When it was my turn to speak, the words tumbled from my mouth before my inner censor had a chance to swallow them back. “I’m Lesley, from New York City. I’m a writer and a teacher of writing. I turned 73 this year.”
On this, the first morning of Next Tribe’s annual week-long beach retreat at Present Moment in Troncones, Mexico, the booming Pacific Ocean supplied the soundtrack to our meet and greet. After a day of travel, we women, most of us strangers to each other, had formed a circle on the breezy yoga platform. We were taking the first step toward beginning to know each other, and maybe ourselves, a little better. No other woman in the circle had offered her age.
I did because saying the number, out loud, to myself and others, was a personal challenge I’d given myself a few few years back. I wanted to conquer, if not my own boomer disbelief, then the shame and embarrassment the number seemed to come cloaked in. How did such age shame happen? Why did it? Those inherited feelings (inherited from whom?) had already begun to feel as stale and stupid as a “”Take my wife” joke. Yuk. I wanted to feel as boldly proud of my age as I felt about my other accomplishments. As the ever-glamorous Gloria Steinem forthrightly replied to a complimentary but disbelieving man on one of her birthdays: “This is what forty looks like.”
My Birthday Promise
Aging happens. For the fortunate, it keeps happening. I didn’t ask to be 73. I’m just as shocked by the number as any woman whose inner self is, say, a solid forty wrapped around a calendar that includes, depending on the moment or the day, all the selves she’s been from kindergarten on. Still, I had made a specific promise to myself to own my age, out loud, to just say it, anytime I was asked. I figured, I didn’t make it to 73 without learning how to own myself —setbacks, triumphs, disappointments included.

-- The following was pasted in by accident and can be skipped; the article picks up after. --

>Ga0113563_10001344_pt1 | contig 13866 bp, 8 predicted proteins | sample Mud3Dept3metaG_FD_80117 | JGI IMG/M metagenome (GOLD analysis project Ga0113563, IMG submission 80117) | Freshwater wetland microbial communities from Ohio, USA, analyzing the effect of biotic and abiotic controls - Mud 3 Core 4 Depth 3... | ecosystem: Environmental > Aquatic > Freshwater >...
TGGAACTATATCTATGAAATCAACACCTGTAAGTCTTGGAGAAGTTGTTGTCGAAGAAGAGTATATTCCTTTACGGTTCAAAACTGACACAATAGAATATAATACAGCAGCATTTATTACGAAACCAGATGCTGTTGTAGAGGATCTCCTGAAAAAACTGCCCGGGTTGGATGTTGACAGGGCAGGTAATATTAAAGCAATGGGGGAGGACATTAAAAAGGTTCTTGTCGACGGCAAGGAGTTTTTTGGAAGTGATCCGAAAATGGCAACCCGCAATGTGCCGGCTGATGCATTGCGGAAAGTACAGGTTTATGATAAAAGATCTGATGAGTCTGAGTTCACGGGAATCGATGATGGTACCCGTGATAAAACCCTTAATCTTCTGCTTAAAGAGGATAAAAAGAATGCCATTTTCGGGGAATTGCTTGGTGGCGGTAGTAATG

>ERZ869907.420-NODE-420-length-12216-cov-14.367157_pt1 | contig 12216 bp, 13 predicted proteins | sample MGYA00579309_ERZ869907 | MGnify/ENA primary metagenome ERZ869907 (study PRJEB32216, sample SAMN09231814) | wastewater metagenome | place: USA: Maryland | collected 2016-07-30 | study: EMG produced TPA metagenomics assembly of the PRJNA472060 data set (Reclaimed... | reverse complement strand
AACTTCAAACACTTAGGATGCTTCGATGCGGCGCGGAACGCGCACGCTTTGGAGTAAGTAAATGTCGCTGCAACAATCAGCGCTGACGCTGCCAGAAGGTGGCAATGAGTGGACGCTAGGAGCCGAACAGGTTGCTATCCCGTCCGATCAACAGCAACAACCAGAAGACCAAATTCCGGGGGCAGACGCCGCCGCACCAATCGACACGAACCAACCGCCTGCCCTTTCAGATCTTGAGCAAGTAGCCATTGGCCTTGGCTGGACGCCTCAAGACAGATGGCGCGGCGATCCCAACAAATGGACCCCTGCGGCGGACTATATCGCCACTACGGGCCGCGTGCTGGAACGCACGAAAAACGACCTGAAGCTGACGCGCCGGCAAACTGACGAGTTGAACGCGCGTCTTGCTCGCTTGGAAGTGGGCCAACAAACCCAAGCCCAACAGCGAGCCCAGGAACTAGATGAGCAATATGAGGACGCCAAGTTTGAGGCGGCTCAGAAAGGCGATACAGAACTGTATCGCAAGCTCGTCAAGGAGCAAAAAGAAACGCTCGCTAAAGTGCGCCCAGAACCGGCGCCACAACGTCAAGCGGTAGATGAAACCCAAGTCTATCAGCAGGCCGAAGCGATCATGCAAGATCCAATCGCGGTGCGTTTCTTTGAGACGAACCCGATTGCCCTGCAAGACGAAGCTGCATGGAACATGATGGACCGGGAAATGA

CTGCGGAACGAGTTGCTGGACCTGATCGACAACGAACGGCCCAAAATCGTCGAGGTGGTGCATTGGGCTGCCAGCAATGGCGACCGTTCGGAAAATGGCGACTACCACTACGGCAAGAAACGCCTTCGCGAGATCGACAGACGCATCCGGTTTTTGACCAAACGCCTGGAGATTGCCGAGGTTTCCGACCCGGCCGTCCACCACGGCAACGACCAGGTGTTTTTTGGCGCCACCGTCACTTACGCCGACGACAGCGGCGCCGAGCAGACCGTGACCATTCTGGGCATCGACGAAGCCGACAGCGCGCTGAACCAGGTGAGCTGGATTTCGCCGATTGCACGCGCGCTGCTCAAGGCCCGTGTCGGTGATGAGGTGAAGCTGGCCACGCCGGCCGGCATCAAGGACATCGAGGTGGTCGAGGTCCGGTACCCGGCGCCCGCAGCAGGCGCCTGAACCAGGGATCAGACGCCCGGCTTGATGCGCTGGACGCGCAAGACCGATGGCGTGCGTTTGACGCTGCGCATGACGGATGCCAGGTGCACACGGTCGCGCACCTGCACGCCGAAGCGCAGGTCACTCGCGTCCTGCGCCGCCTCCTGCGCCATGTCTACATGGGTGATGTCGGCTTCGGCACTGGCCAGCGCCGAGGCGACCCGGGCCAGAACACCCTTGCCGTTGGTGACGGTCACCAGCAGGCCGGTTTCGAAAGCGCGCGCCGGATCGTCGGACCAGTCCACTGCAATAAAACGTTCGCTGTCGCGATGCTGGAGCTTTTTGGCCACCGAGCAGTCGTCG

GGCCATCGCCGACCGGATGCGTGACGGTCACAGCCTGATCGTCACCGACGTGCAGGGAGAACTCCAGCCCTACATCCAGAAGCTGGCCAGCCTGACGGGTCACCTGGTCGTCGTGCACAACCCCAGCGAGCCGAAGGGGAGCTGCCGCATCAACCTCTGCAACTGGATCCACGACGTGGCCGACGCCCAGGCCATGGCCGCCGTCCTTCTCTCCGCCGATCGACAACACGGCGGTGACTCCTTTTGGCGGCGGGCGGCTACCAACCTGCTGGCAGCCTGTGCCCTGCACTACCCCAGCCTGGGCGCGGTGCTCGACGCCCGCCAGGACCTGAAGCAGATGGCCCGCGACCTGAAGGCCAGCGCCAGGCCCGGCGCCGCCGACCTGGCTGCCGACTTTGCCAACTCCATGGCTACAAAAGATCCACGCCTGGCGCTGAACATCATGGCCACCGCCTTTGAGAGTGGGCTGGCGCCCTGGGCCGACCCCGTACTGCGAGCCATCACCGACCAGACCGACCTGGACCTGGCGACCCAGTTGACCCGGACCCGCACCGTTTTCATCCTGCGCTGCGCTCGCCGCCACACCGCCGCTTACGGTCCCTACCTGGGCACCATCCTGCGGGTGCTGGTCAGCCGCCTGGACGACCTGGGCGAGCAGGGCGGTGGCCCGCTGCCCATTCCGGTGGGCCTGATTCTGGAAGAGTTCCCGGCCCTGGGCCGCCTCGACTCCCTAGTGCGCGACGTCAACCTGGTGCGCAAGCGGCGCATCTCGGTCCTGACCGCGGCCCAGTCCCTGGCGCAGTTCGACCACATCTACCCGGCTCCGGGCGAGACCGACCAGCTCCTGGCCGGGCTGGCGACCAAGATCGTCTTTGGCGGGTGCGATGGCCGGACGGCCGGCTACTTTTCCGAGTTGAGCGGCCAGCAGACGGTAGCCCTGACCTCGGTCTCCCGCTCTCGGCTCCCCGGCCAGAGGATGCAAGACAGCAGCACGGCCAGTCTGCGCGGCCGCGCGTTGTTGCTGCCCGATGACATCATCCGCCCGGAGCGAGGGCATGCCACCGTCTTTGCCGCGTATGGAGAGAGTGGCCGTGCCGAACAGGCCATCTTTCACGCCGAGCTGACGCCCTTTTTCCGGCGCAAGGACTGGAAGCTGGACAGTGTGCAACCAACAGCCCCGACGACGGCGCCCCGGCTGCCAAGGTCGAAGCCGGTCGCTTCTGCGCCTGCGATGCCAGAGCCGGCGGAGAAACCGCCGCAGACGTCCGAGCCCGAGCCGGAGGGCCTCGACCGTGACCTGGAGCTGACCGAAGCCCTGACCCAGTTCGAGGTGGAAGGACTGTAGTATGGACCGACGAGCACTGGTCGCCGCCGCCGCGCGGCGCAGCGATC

Apparently, I wasn’t done talking that morning on the yoga platform. “My mother died at 73,” I told the group. The fact of it had been shadowing me since my October birthday. Outliving your own mother. Wasn’t that a trauma when a daughter’s mom died, well, younger than 73? Like 25. Maybe 40. But no, age doesn’t seem to be a factor at all in this mother-daughter mortality equation.
The Meaning of 73
I had been my mother’s daughter since, well, since forever and always. Past, present, future. Yet a deeply buried piece of myself, a piece stubbornly therapy-resistant despite having done the years-long work of disentangling myself from her—couldn’t, wouldn’t separate myself from her at all. How could I exist if my mother didn’t exist? We had had a difficult time of it, we two, and for a long time neither one of us understood why.
Now every day past my 73rd birthday seems to erase my mother and enlarge her both. I feel wistful for the more intimate bond we never shared. On the other hand, it was only after my mother’s death that I began to say Yes. I turned to a more challenging, more fulfilling kind of writing. I became a fine teacher. I traveled the world on my own. I had my own mortality scare when I faced down breast cancer. I drew on the support of everyone who offered it.